The Insider Interviews series started in 2010 as a set of recorded interviews, featuring the likes of Tom Hiddleston, Gareth Unwin, who produced THE KING’S SPEECH, Ben Wheatley and Hossein Amini, the Oscar-nominated writer of DRIVE and THE TWO FACES OF JANUARY. These can be listened to here.

The Insider Interviews now exist as live monthly events in central London, which is a combination of a compered interview and taking questions from audience members.  If you would like to check out future speakers and join an Insider Interviews Live evening, you can see more details here.

Aaron Anderson was the first guest speaker for Industrial Scripts’ Insider Interviews Live events.  Aaron has worked in the industry for over ten years as a development editor. He was previously the creative executive for the UK Film Council’s Premiere Fund, where he worked across many projects, most notably THE KING’S SPEECH, TAMARA DREWE and HOW TO LOSE FRIENDS AND ALIENATE PEOPLE.

He then went on to head up the slate at Scott Free under the ‘Ridley Scott Presents’ banner. As a scriptwriter, Aaron has several screenplays in development, most notably WHITE CITY, a sci-fi thriller for Scala Films, which was shortlisted for the Film London Microwave initiative. At the time of writing, Aaron has just moved to Archery Pictures as Head of Development.

This interview covers Aaron’s journey through the industry to this point, covering early experiences, the UK Film Council, script doctoring and executive positions.  The interview was hosted by producer, James Cotton.


So Aaron, what was your first industry experience?

My first proper industry experience was writing the voice-over for behind-the-scenes documentaries for DVDs. I knew a guy who produced, and still does, brilliant behind-the-scenes documentaries and he knew I was a writer and wanted someone to come in and write the voice-overs for the documentaries. And that was kind of my first real industry experience or position.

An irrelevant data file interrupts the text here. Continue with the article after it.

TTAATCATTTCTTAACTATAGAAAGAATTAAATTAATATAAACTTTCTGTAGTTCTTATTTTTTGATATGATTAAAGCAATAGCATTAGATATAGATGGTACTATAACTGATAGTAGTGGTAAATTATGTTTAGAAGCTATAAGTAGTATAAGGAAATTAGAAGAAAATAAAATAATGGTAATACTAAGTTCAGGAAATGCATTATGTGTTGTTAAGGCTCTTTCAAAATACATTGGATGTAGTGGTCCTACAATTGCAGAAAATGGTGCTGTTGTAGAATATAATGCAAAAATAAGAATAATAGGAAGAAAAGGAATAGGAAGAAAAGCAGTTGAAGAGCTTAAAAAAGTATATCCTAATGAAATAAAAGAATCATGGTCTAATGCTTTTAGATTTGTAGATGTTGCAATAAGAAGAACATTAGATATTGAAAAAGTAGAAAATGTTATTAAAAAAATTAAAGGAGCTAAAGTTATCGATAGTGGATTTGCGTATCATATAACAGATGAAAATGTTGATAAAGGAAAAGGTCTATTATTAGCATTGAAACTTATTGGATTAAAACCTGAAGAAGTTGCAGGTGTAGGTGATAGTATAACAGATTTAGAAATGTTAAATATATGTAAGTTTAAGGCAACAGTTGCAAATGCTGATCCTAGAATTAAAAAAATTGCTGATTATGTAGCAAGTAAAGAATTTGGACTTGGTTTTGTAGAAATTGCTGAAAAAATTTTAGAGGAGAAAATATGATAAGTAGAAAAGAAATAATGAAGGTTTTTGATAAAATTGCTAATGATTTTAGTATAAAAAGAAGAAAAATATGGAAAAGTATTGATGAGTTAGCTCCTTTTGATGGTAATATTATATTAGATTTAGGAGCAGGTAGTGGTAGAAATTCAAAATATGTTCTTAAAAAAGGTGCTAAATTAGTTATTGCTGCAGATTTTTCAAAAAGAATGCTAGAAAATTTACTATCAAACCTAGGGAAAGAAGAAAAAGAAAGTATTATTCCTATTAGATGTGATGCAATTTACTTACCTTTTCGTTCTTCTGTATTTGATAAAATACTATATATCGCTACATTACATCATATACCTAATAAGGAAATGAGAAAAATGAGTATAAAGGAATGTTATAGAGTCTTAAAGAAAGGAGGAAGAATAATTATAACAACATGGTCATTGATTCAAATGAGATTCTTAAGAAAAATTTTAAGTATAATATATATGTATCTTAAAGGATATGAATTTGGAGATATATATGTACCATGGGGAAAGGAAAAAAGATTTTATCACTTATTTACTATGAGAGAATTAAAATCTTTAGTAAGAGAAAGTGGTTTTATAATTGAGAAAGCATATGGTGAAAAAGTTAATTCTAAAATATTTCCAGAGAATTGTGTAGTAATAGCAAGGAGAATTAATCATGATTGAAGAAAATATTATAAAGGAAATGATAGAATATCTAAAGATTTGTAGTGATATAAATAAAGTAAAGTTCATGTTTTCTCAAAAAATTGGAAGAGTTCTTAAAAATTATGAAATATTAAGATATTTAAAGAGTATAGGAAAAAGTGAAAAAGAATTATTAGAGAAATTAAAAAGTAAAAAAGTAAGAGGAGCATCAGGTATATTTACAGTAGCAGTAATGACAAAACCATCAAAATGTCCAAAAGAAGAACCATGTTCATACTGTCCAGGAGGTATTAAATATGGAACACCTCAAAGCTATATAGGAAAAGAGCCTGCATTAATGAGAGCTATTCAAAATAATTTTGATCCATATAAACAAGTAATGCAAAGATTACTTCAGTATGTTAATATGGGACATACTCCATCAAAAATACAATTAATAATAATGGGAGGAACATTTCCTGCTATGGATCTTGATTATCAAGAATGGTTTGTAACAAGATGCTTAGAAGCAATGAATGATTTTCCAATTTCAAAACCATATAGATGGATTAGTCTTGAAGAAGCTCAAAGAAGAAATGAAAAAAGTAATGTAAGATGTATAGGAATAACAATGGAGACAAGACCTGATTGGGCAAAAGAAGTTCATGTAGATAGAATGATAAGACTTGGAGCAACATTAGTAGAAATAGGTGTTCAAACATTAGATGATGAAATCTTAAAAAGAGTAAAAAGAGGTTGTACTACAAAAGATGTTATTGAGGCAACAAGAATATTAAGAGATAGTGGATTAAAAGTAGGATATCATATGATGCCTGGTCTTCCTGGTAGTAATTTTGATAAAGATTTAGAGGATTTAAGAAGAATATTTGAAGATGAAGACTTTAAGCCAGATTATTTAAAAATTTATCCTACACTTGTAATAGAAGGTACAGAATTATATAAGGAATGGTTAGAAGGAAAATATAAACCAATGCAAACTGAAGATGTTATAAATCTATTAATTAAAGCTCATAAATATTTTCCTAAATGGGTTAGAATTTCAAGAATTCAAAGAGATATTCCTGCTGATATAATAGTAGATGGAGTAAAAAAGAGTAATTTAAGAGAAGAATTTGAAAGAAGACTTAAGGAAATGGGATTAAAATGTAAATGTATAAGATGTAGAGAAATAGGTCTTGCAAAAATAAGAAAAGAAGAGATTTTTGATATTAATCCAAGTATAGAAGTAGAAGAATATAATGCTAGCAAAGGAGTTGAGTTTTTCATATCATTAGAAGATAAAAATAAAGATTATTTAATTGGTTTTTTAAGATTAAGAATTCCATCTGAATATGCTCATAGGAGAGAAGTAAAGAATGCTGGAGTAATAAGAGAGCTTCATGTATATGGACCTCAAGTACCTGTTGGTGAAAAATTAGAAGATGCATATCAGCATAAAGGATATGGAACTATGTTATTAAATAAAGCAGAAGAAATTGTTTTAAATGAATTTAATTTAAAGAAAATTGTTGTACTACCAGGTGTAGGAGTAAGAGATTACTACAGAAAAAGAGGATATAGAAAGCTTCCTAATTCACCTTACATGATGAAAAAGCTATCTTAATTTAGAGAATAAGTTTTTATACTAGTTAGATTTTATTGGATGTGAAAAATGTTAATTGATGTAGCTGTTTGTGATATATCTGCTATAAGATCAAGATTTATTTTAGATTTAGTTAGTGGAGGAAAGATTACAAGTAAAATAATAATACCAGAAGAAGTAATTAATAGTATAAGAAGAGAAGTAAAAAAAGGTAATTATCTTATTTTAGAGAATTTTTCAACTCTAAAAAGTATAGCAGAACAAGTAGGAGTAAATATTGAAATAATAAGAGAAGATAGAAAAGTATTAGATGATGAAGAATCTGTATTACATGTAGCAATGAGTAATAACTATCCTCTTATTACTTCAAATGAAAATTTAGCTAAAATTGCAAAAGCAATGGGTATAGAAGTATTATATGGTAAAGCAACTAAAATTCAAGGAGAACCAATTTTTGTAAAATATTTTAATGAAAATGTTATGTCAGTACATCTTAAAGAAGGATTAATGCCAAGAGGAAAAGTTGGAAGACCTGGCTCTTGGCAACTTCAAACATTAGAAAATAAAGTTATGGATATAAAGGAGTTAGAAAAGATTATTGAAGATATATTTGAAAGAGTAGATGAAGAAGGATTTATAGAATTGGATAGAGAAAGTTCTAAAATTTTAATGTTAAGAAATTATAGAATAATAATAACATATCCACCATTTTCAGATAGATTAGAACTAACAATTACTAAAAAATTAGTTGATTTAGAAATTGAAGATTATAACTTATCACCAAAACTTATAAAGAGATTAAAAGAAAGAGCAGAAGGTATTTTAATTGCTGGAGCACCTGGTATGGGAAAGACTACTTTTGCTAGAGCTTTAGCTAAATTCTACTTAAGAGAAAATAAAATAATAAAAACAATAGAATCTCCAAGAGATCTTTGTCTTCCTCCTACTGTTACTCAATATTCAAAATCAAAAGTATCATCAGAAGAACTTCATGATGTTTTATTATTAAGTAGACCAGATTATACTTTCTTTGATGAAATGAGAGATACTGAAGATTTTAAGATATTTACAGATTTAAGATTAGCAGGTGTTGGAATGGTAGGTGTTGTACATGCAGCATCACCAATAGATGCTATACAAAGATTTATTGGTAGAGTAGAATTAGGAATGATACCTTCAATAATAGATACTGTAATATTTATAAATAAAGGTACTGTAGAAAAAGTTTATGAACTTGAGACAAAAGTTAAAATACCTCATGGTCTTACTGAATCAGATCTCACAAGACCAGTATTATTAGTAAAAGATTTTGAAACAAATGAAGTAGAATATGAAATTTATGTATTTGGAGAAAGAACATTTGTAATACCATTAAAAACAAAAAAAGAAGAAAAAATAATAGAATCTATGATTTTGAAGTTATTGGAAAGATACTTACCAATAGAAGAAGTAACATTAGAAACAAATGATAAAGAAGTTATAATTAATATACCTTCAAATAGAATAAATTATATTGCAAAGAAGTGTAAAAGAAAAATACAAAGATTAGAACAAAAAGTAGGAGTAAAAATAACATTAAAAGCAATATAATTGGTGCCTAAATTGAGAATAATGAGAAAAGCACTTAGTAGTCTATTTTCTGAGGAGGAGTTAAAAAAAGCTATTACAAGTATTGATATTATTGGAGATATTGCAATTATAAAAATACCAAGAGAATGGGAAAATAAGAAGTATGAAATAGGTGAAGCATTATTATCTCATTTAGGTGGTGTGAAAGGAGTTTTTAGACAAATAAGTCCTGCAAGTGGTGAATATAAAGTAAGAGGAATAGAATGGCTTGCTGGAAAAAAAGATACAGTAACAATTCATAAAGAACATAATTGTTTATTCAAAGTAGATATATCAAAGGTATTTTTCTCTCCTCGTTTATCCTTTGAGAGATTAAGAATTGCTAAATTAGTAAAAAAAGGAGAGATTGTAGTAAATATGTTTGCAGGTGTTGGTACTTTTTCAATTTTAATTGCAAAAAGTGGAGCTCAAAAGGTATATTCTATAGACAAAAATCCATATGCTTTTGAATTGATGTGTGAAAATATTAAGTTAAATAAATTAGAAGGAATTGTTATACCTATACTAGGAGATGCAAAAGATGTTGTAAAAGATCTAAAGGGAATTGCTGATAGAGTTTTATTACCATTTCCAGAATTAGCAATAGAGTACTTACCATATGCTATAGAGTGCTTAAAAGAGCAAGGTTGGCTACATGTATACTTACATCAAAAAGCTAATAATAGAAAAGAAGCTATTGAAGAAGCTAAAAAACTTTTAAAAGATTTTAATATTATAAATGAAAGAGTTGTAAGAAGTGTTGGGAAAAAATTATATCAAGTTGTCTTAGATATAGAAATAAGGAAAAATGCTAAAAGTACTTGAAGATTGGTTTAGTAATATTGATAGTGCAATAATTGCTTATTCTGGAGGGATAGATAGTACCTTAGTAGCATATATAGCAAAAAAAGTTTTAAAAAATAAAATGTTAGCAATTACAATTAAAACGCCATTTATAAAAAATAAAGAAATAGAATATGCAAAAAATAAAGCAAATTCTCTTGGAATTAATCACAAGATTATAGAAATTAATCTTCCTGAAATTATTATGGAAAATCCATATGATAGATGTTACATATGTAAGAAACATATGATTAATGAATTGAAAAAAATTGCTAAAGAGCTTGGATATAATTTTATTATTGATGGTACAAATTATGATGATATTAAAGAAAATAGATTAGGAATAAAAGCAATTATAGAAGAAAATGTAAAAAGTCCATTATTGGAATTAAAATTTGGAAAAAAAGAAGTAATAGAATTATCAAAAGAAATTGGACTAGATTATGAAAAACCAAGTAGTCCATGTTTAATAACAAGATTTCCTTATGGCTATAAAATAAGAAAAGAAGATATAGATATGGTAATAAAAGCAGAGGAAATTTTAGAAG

So it was pretty much in line with what you wanted to do at that time, but did you know what development was at that stage or whether features is what you wanted to do?

No not at all. I had an interest in both film and TV, prior to that I’d been doing stand-up and comedy writing so my own experience of development was rejection letters, which I’m now on the other side of, so all I really knew was that development was these faceless people, sitting in an office somewhere, not laughing at what I’d written and writing a couple of lines to me back. I got some great responses that were really helpful…and some less helpful ones. But yes, my first real experience was rejection.

I’m sure for everyone in this room the first experience was not always a positive one. But maybe experience 2, 3, and 4, was more in line with what you wanted to do? Have you had any internships that didn’t go down so well, or weren’t as helpful? Any jobs where you thought: ‘Oh god, why am I here?’

I feel like everything I’ve done in the film industry has been useful, even if it is something that you don’t think is something directly connected to what you’re doing. I still tended to meet someone or something’s happened that led to something else.

A couple of experiences helping out with people’s films that didn’t go anywhere but most of the time just doing something is much more useful than not doing something. Especially if you’re doing it in London, you’re usually meeting the same kind of people who are getting into the industry so that in itself is helpful.

You mentioned that not all of the experiences and projects may not have come to fruition. Thinking about the dogfight of development, could you maybe tell us a couple of anecdotes about projects that, from concept stage, were very promising but didn’t come to fruition and one where you weren’t sure but through the development process went beyond expectation?